Autor: UNOi

Fecha: 7 de septiembre de 2015

Ideas into actions

By Elaine Gallagher Use of VERBS in your activities (Bloom is gone, but not forgotten!) Have you thought about how to make your classes more […]

Elaine Gallagher 08 cegBy Elaine Gallagher

Use of VERBS in your activities (Bloom is gone, but not forgotten!)

Have you thought about how to make your classes more inquiry-based, more challenging, leading students to critical thinking? Don’t forget the power of using Bloom’s taxonomy when planning your lessons.

Simply by changing the verb in your instructions to your students, can raise or lower the critical thinking expectations. It’s a much lower mental task to ask students to «List ten fruits/vegetables», than to ask them to «Create a week’s healthy menu using ten fruits/vegetables.».

Dr. Benjamin Bloom, in 1956, as Editor of «Effective School Research», designed a graphic showing six levels at which humans develop cognitively. The two lowest levels  (know and comprehend) are basic to all learning, but depend, mainly, on memorization and rote practice, what Bloom called, «Learning for School».

BELOW: Updated chart of Bloom’s Taxonomy of Cognitive Thought

Bloom taxnomy

 

EXPLANATION: From the lowest level of cognitive thought to the highest:

KNOW:

Facts that are memorized, drilled, and remembered because much practice.

Examples: reciting the alphabet, counting, a formula: A = H x W

 

UNDERSTAND / COMPREHEND:

Understanding what was memorized….Counting to 10 is to know, memorization.

Recognizing the number eight when 8 fingers are shown, is comprehension.

 

APPLY:  

Using the material learned (knowledge + comprehension) by solving problems, writing a sentence or paragraph, illustrating, etc.

 

ANALYZE:

Taking something apart to analyze it: a story, a character, a math problem, a news    event, separating things into categories, etc.

 

EVALUATE / ASSESS:

Making a judgment: the best story read, the best character, the most complete paragraph, the most interesting movie, etc.

 

CREATE / SYNTHESIZE:

Putting things together: combining words to make sentences or a paragraph; seeing patterns in things, creating something new from older things, etc.

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To enhance your lessons, to challenge your students, to raise the critical thinking levels of your students, simply change the verbs in your lessons or instructions, and automatically your students’ levels of performance will change in response to the verb you used.

Verbs at the level of «KNOW» will not elicit or need such a high level of cognition to perform as verbs on the list of ANALYZE» or «CREATE».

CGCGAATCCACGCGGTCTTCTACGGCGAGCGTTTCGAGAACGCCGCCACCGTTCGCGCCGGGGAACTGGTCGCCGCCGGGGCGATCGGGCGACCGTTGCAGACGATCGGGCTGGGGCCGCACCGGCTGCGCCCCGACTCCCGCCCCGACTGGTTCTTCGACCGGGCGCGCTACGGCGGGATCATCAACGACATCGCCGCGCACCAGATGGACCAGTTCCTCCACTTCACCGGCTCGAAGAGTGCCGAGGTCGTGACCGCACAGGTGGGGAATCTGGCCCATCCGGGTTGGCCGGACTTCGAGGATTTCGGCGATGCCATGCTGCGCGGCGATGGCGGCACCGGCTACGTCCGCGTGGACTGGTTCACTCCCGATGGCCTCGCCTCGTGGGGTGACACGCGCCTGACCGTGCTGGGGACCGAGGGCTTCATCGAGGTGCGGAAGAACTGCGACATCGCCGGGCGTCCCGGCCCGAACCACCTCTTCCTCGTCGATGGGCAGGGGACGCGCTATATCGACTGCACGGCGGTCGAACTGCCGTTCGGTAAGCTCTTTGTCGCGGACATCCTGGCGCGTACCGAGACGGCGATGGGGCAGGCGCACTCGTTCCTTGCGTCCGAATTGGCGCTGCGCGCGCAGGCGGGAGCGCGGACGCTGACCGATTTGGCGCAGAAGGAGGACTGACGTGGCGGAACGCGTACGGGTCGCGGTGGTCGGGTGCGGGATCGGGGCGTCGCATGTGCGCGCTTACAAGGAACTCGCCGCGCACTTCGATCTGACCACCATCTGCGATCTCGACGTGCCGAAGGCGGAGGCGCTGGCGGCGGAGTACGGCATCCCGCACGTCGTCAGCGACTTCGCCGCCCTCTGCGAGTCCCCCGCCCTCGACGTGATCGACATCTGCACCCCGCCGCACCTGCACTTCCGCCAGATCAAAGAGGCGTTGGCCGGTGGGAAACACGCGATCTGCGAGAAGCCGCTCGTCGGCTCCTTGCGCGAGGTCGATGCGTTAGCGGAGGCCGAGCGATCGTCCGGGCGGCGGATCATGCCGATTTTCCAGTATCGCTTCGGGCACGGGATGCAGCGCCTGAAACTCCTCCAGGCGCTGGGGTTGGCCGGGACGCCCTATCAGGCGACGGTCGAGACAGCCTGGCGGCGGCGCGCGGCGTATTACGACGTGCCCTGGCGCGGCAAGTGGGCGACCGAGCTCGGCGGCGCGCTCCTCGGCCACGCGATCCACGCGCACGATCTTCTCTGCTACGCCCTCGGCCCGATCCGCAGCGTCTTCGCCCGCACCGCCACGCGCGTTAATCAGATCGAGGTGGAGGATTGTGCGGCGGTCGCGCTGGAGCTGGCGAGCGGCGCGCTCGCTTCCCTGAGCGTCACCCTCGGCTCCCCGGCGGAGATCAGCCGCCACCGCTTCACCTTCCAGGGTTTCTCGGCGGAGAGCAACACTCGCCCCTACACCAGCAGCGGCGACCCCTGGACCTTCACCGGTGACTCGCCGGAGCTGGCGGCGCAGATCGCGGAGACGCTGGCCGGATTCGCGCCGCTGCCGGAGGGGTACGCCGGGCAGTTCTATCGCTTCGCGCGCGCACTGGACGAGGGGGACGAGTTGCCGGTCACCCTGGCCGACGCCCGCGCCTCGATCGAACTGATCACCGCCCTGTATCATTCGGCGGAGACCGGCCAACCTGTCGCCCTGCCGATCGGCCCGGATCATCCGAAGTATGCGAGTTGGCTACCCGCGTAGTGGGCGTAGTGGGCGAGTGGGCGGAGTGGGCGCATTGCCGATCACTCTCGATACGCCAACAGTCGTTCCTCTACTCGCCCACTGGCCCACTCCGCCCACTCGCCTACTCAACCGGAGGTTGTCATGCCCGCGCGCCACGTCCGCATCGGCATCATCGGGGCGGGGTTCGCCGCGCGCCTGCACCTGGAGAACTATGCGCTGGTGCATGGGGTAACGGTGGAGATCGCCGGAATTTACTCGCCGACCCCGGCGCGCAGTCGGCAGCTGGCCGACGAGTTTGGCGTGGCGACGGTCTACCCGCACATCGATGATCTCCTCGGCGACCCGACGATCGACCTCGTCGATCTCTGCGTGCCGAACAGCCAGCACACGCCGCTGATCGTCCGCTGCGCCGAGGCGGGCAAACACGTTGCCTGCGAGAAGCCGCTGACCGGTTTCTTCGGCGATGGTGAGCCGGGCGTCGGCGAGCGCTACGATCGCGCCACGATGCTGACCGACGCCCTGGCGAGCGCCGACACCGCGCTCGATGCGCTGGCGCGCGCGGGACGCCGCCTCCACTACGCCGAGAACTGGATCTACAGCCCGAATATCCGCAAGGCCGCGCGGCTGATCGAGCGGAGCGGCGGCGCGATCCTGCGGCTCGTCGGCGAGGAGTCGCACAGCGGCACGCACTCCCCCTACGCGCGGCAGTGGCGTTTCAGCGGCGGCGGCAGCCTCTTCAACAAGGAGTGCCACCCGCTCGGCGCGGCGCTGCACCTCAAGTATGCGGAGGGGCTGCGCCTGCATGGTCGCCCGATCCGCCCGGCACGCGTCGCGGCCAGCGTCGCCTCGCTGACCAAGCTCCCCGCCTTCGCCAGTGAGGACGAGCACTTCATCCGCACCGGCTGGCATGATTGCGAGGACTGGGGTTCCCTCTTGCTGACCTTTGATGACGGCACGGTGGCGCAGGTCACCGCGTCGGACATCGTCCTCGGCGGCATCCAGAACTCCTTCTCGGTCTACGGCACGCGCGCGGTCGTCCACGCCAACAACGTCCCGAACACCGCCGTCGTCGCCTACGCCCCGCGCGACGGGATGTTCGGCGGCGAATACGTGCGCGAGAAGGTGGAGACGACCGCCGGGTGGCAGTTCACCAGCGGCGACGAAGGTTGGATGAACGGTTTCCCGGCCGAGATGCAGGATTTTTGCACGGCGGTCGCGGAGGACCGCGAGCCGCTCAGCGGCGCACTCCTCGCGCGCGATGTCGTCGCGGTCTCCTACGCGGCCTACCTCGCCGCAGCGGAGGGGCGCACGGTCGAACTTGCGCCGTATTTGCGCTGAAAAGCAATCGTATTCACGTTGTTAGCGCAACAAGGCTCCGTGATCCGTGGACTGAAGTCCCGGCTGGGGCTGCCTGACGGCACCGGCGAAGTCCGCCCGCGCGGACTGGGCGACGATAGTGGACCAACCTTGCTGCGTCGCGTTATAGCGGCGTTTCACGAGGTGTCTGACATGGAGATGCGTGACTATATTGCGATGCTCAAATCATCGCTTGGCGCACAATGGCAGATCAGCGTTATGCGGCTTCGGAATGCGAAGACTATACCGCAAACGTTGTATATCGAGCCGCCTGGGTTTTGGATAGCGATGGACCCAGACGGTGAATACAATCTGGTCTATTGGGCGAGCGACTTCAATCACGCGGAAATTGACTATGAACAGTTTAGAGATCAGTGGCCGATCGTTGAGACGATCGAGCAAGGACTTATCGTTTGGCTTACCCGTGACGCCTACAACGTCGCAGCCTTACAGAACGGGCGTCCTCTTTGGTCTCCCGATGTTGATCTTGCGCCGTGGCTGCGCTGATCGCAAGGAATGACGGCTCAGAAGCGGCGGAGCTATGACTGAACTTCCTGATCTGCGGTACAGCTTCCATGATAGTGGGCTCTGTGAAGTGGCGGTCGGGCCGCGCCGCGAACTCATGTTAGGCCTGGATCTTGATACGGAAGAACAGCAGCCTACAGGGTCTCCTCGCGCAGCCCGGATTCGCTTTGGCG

TEACHERS:

Vary the verbs in lessons to challenge your students and to build critical thinking experiences.  See below.

                1.Know             2. Understand            3. Apply
list
name
identify
show
define
recognize
recall orally
statepoint at…
summarize
explain
translateinterpret
describe
compare
paraphrase
differentiate
demonstrate
visualize
find more information about
restate
solve
illustrate
calculate
use
interpret
relate
manipulate
apply
classify
modify
put into practice

 

          4. Analize              5. Evaluate                 6. Create
analyze
organize
deduce
choose
contrast
compare
distinguish
choose/why?
estimate
judge
defend
criticize
justifyprove

debate

evaluate

design
hypothesize
support
schematize
write
report
discuss
plan
devise
create

You can put your ideas into actions, teachers, by thinking of activities to support the academic content you’re teaching. Then, use verbs at various levels of the taxonomy. Over time, use all six levels so that your students are exposed to different levels of cognitive thought. This will enhance and develop their critical thinking ability.

Here, below,  are some sample question-stems and activities for each of the six levels of Bloom’s Taxonomy.

 

KNOW:

Facts that are memorized, drilled, and remembered because much practice.

Examples: reciting the alphabet, counting, a formula: A = H x W

 

SAMPLE QUESTION-STEMS

  • What happened after…..?
  • How many…..?
  • Who was it that….?
  • Can you name the …?
  • Describe what happened at…
  • Who spoke to…?
  • Can you tell me why..?
  • Find the meaning of…?
  • What is …? Which is true or false…?

 

POTENTIAL ACTIVITIES

  • List the story’s main events
  • Make a timeline of events.
  • Make a facts chart.
  • List any pieces of information you can remember.
  • Recite a poem.
  • List all the animals in the story.
  • Make a chart showing…
  • Make an acrostic.

 

UNDERSTAND / COMPREHEND:

Understanding what was memorized….Counting to 10 is to know, memorization.

Recognizing the number eight when 8 fingers are shown, is comprehension.

 

SAMPLE QUESTION-STEMS

  • Can you write in your own words…?
  • Write a brief outline…
  • What do you think could have happened next…?